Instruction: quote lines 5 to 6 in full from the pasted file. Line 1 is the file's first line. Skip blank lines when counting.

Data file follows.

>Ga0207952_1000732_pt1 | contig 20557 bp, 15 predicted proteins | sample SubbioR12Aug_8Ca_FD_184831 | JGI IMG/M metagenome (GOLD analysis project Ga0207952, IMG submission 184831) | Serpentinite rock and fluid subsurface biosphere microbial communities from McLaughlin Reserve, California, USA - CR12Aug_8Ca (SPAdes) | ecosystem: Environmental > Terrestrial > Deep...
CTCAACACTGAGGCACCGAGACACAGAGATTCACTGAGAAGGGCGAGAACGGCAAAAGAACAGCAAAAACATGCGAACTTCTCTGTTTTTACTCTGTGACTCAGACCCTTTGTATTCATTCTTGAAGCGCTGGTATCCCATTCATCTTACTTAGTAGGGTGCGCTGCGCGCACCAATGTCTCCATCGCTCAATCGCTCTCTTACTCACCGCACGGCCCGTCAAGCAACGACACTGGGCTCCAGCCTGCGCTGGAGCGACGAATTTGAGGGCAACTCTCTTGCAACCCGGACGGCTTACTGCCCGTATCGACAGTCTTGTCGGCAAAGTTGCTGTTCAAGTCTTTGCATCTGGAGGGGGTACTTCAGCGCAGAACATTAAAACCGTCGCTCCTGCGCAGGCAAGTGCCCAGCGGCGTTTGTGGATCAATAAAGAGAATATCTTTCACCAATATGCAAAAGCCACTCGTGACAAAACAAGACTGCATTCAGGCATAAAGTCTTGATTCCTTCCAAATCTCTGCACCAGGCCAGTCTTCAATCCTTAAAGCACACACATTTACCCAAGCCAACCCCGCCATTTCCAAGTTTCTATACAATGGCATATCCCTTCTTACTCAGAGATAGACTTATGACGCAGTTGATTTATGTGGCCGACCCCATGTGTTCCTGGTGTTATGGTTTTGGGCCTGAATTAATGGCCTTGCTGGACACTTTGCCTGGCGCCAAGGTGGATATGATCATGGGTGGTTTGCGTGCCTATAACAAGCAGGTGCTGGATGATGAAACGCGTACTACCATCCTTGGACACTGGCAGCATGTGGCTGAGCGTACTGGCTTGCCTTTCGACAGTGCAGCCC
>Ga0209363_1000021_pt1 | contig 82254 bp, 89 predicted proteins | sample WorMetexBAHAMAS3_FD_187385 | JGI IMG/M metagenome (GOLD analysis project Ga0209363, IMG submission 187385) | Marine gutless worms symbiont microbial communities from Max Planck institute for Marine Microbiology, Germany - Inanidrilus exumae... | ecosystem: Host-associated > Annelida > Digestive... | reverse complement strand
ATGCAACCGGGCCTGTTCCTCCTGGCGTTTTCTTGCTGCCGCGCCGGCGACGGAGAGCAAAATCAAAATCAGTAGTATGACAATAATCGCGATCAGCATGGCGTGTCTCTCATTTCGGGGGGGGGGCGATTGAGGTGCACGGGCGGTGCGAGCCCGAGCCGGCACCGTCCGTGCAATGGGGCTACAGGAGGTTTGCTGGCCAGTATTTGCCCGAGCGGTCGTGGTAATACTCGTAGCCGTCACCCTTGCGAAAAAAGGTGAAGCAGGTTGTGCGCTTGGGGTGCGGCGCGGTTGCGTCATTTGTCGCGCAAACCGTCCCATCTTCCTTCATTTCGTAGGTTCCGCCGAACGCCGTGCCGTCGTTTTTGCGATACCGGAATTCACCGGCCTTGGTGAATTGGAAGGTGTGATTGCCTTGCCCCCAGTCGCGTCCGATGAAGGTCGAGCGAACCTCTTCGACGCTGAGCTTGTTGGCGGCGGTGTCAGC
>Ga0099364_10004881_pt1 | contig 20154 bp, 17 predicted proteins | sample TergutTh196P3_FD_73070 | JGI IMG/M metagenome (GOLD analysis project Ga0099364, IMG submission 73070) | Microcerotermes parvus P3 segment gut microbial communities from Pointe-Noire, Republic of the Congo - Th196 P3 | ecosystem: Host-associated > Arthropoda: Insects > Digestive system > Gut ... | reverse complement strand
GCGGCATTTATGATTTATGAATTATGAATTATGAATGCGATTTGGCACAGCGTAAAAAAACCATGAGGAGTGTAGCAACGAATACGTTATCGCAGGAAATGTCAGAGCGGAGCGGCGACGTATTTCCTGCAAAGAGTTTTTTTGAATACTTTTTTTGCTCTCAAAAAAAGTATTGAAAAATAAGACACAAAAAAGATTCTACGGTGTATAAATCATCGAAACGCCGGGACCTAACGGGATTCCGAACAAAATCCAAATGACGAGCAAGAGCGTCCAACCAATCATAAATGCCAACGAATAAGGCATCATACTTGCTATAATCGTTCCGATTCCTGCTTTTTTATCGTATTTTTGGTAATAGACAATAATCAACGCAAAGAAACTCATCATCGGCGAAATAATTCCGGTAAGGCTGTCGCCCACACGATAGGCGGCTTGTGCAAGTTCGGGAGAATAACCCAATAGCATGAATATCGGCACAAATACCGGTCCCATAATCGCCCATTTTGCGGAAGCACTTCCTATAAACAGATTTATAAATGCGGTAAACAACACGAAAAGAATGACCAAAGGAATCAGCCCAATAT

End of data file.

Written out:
>Ga0099364_10004881_pt1 | contig 20154 bp, 17 predicted proteins | sample TergutTh196P3_FD_73070 | JGI IMG/M metagenome (GOLD analysis project Ga0099364, IMG submission 73070) | Microcerotermes parvus P3 segment gut microbial communities from Pointe-Noire, Republic of the Congo - Th196 P3 | ecosystem: Host-associated > Arthropoda: Insects > Digestive system > Gut ... | reverse complement strand
GCGGCATTTATGATTTATGAATTATGAATTATGAATGCGATTTGGCACAGCGTAAAAAAACCATGAGGAGTGTAGCAACGAATACGTTATCGCAGGAAATGTCAGAGCGGAGCGGCGACGTATTTCCTGCAAAGAGTTTTTTTGAATACTTTTTTTGCTCTCAAAAAAAGTATTGAAAAATAAGACACAAAAAAGATTCTACGGTGTATAAATCATCGAAACGCCGGGACCTAACGGGATTCCGAACAAAATCCAAATGACGAGCAAGAGCGTCCAACCAATCATAAATGCCAACGAATAAGGCATCATACTTGCTATAATCGTTCCGATTCCTGCTTTTTTATCGTATTTTTGGTAATAGACAATAATCAACGCAAAGAAACTCATCATCGGCGAAATAATTCCGGTAAGGCTGTCGCCCACACGATAGGCGGCTTGTGCAAGTTCGGGAGAATAACCCAATAGCATGAATATCGGCACAAATACCGGTCCCATAATCGCCCATTTTGCGGAAGCACTTCCTATAAACAGATTTATAAATGCGGTAAACAACACGAAAAGAATGACCAAAGGAATCAGCCCAATAT